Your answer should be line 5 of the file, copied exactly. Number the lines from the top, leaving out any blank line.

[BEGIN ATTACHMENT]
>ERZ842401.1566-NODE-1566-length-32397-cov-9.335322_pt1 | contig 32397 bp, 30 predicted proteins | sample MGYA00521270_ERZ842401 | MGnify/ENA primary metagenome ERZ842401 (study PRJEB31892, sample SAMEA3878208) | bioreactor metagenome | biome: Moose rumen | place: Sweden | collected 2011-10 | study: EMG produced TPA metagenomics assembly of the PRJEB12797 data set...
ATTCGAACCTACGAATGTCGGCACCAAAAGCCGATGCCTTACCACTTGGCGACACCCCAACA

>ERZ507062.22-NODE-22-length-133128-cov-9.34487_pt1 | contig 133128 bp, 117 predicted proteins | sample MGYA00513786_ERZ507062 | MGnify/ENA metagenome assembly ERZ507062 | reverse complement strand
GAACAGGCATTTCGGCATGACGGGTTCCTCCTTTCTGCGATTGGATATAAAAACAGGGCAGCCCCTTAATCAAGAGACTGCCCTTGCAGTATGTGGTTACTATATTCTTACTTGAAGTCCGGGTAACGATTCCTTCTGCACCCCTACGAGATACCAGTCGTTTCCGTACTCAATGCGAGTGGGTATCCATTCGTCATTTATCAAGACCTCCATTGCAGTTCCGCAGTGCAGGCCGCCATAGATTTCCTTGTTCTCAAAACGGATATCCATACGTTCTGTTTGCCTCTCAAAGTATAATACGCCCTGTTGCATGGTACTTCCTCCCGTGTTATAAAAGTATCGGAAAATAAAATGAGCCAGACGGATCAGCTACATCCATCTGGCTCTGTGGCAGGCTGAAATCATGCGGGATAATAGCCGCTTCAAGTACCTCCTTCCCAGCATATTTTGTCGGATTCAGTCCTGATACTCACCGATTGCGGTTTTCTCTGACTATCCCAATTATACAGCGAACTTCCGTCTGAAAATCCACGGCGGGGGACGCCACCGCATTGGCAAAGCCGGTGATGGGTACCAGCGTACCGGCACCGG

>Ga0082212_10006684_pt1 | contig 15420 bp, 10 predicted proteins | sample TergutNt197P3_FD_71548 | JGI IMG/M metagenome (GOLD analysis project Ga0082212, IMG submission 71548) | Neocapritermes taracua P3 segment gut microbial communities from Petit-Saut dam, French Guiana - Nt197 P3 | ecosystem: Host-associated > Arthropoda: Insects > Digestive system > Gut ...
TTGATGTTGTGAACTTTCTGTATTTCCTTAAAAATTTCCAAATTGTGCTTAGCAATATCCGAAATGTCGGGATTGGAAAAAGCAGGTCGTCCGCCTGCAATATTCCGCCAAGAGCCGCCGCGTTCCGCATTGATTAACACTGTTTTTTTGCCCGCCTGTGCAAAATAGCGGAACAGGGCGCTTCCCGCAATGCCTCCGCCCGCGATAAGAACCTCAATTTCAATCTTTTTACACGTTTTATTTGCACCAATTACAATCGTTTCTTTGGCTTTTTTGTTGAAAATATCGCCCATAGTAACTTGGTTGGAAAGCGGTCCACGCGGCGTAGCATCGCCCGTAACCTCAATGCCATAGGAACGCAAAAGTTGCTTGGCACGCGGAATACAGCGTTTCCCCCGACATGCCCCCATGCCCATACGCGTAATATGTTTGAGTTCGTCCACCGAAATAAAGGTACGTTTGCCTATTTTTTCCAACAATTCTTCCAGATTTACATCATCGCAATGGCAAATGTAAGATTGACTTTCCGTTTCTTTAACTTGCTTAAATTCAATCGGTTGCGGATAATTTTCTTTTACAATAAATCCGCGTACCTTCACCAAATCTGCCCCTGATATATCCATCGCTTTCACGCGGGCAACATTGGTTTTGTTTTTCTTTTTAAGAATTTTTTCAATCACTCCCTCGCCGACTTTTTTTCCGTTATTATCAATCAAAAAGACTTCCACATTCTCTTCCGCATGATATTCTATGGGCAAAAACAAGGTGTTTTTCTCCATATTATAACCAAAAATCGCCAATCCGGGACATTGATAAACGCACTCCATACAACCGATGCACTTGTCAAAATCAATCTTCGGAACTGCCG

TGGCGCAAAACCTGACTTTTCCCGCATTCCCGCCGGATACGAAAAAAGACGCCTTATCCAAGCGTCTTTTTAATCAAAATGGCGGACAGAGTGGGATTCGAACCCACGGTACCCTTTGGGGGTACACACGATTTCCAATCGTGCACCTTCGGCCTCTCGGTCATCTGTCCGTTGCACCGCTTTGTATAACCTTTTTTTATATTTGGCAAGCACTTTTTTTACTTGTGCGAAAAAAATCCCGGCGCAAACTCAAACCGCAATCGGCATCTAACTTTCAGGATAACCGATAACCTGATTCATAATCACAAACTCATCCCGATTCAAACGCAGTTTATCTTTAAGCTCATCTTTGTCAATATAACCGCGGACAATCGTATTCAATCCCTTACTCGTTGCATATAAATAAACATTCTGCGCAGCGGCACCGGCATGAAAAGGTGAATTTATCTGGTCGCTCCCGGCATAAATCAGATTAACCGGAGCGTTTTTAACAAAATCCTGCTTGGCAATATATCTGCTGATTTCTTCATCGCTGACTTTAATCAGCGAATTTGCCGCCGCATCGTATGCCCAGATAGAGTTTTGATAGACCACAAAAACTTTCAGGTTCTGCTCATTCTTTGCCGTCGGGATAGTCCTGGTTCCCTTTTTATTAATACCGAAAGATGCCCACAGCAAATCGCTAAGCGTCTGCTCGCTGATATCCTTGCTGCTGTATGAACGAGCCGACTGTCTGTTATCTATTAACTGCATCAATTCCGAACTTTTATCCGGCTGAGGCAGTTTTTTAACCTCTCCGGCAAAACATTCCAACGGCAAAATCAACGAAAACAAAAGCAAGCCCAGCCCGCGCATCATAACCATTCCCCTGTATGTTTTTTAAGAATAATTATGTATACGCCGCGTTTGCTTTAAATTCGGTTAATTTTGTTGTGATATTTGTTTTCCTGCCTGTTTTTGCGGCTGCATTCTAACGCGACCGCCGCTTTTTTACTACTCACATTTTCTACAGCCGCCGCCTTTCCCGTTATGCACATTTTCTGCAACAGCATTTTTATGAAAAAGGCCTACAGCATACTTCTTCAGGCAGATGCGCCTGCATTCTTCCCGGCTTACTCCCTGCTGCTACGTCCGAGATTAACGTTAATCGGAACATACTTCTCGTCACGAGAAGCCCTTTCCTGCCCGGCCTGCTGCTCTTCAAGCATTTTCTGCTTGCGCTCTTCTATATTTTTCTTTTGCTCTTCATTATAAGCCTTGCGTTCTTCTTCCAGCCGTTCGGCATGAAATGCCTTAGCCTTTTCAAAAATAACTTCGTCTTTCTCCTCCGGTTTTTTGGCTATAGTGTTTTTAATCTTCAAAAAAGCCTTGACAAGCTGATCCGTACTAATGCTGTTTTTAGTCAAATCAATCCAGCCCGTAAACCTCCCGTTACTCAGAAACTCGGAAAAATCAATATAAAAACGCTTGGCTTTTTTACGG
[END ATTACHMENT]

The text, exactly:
>Ga0082212_10006684_pt1 | contig 15420 bp, 10 predicted proteins | sample TergutNt197P3_FD_71548 | JGI IMG/M metagenome (GOLD analysis project Ga0082212, IMG submission 71548) | Neocapritermes taracua P3 segment gut microbial communities from Petit-Saut dam, French Guiana - Nt197 P3 | ecosystem: Host-associated > Arthropoda: Insects > Digestive system > Gut ...